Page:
were shot on the spot as terrorists. Any German witnessing terror attacks
who did not come forward to testify about them was shot. Those hiding
terrorists or weapons were shot and their homes burned to the ground.
As of October 1946, the Soviets were holding 3,336 Werwolf terrorists in
prison within the Soviet zone. The Soviets also crowded 240,000 suspected
Werwolf sympathizers into a prison camp (where fully a third simply
perished). In Jarmin in Pomerania, when German terrorists killed two
Soviet troops, the entire town was demolished. In Schivelbein, after a
Soviet general was killed by a sniper, the Soviets murdered every man in
Soviet looting and marauding in occupied German areas continued
unrestrained into 1947. While such behavior may strike us as barbarous
retaliation, Biddiscombe describes it thus: "None the less, given what the
Werwolf was doing, or trying to do, the responses of the occupiers do not
lay beyond the realm of comprehension." The Soviets were still concerned
about threats of Werwolf sabotage and terror in Eastern Europe during the
The French were second to the Soviets in the viciousness and ferocity of
their suppression of Werwolf terrorism. French soldiers pillaged German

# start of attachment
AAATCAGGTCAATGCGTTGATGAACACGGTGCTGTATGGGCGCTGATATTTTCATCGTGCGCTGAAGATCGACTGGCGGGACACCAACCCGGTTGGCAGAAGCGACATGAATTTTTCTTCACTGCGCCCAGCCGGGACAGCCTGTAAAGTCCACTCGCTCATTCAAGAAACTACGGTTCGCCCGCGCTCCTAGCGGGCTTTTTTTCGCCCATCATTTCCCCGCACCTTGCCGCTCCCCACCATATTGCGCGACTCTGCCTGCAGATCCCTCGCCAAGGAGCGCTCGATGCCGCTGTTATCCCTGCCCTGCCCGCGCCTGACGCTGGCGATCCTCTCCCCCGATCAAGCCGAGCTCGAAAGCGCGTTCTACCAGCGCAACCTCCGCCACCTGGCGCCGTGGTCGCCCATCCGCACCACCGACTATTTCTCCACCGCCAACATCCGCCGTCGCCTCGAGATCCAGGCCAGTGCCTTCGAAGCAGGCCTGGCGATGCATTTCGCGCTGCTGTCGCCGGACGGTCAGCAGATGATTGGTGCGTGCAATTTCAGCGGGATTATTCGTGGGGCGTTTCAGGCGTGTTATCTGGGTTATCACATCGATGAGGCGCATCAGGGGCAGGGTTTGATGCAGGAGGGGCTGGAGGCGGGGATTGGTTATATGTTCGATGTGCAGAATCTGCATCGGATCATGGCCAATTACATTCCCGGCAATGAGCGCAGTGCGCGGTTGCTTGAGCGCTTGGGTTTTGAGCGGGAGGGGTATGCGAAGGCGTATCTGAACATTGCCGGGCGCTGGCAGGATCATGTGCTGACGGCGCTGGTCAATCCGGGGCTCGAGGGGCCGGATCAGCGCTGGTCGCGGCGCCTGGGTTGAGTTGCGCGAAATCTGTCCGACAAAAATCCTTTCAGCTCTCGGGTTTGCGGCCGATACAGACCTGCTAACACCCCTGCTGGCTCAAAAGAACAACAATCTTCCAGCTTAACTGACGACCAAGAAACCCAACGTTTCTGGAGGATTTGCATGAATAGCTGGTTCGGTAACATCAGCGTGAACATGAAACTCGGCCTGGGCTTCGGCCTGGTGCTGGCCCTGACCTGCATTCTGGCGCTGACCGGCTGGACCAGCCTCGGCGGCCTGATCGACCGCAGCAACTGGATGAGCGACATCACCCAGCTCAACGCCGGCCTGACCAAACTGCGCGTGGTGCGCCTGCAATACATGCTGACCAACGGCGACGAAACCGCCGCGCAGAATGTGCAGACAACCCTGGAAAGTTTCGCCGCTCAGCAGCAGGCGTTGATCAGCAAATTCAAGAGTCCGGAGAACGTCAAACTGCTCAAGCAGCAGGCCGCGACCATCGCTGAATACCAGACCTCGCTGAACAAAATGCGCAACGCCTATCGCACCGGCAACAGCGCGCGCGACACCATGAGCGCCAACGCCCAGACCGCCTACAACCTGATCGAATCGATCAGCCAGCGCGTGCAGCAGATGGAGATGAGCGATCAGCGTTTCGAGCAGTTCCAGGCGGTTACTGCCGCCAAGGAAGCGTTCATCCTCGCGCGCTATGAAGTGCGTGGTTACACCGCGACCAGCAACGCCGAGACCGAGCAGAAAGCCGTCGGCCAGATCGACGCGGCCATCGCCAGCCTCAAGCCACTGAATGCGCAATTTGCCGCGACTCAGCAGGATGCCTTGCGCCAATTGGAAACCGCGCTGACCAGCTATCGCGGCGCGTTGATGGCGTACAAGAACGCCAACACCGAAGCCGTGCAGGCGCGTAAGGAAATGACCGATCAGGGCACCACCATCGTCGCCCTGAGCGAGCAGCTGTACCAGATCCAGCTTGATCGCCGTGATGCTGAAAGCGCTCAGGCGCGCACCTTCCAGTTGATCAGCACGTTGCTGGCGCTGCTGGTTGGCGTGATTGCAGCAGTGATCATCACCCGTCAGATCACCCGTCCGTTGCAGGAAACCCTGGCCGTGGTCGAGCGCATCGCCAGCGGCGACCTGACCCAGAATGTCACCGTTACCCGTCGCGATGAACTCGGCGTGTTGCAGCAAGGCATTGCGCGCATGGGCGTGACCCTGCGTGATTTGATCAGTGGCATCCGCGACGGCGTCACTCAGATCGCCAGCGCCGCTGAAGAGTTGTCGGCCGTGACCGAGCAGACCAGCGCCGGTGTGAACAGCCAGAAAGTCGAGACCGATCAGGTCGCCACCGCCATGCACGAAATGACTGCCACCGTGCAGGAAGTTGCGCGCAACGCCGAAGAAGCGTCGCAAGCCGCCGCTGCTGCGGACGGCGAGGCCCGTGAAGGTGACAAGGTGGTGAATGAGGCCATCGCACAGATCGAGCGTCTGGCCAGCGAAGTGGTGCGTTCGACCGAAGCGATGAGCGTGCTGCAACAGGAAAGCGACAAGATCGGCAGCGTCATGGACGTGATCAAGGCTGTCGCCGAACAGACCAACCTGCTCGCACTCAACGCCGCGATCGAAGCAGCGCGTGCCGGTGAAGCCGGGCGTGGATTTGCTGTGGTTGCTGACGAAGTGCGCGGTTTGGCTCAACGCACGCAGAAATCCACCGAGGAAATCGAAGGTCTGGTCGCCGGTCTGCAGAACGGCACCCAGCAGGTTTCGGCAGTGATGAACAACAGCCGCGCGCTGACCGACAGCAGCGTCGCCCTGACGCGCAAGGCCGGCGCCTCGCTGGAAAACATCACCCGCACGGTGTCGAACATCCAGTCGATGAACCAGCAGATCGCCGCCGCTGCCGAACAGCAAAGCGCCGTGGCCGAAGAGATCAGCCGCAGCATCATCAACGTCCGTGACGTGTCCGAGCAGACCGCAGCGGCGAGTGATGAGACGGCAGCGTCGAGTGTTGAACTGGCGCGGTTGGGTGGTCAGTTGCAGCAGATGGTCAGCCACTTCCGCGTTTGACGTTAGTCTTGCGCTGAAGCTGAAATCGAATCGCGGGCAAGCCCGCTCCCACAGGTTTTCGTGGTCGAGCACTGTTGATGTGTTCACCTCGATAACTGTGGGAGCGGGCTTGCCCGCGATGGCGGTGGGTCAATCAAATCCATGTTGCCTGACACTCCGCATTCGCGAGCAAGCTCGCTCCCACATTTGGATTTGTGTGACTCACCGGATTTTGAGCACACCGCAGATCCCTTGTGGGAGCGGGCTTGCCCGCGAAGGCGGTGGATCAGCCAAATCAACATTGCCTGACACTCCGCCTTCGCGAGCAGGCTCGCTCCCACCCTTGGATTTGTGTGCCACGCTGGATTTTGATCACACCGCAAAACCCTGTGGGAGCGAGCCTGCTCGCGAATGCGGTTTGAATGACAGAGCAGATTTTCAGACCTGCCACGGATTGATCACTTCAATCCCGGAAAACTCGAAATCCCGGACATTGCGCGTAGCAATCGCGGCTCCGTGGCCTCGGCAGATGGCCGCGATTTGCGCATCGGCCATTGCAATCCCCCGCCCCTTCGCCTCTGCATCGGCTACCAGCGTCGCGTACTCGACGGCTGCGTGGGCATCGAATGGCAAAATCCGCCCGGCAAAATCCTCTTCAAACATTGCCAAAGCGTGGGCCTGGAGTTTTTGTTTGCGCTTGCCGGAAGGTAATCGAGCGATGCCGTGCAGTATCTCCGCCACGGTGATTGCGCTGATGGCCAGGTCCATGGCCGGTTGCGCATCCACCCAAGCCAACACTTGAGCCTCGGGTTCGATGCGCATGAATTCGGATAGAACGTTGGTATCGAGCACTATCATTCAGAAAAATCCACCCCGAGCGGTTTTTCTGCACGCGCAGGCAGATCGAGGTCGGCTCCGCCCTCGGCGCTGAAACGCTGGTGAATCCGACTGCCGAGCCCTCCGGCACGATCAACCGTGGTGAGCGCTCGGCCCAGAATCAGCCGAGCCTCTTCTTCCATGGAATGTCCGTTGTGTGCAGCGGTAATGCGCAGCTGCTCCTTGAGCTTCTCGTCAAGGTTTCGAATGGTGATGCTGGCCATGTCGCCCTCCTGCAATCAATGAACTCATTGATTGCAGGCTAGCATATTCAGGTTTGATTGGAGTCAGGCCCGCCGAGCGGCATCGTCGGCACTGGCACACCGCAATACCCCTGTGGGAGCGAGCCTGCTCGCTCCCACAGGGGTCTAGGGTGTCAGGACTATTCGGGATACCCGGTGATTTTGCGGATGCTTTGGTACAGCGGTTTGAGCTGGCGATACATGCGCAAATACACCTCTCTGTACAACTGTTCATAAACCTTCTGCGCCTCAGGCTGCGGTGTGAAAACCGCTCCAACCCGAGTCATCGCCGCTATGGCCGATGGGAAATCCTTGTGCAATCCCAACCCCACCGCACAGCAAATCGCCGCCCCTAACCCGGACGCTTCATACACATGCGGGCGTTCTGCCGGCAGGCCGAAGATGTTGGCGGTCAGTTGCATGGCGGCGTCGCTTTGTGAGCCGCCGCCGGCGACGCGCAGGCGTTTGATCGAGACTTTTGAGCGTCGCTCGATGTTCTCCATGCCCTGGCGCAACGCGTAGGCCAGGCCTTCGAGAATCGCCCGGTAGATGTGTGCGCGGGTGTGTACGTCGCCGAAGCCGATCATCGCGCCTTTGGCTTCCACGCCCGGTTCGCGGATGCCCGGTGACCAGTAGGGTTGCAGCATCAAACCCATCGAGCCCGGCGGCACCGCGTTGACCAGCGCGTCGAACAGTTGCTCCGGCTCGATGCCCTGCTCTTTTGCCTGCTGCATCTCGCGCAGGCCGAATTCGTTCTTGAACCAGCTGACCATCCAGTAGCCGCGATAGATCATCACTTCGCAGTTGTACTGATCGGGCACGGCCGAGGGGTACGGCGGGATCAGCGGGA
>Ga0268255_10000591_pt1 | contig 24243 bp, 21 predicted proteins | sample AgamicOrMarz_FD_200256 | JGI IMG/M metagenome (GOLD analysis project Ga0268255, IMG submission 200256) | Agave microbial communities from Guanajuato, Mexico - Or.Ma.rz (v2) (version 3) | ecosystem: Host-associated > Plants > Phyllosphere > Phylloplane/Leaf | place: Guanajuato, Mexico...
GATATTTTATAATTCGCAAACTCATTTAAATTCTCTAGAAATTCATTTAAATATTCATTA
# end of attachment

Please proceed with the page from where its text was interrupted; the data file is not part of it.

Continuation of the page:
areas as they fell under their control. Random beatings of Germans by the
French were common. The French forcibly expelled all German civilians from
numerous towns and villages in their area of control. General Le Clerc
issued an edict on November 25, 1944 to shoot five Germans for every act
of sniping near Strasbourg.
Following some Werwolf activity around Constance, French forces grabbed
400 hostages and executed two. Any building in the French zone with
Werwolf graffiti on it was immediately demolished. Owners had at most an
hour to remove such graffiti once it appeared in order to avoid such a
fate. Collective fines were imposed on German civilians for sabotage
activities in their area. Wholesale travel and curfew restrictions were
imposed on the entire German population.
While American troops generally avoided the excesses of the Soviets and
French, they were sharply criticized by the British for using excessive
brutality and force in suppressing the Werwolf. General Eisenhower ordered
the execution of all Werwolf fighters captured in civilian garb.
It was understood among U.S. troops that they had a green light for
applying frontier justice to terrorists, with no lawyers or trials. The
counterinsurgency manual issued by the Supreme Headquarters Allied
Expedition Force (SHAEF) recommended that troops simply ignore Geneva
Convention rules when dealing with the Werwolf.
SHAEF instructions allowed using captive Germans in forced labor; seizure
of German civilians as hostages; collective punishment; shooting of
hostages; and massive bombings of civilian areas containing terrorists.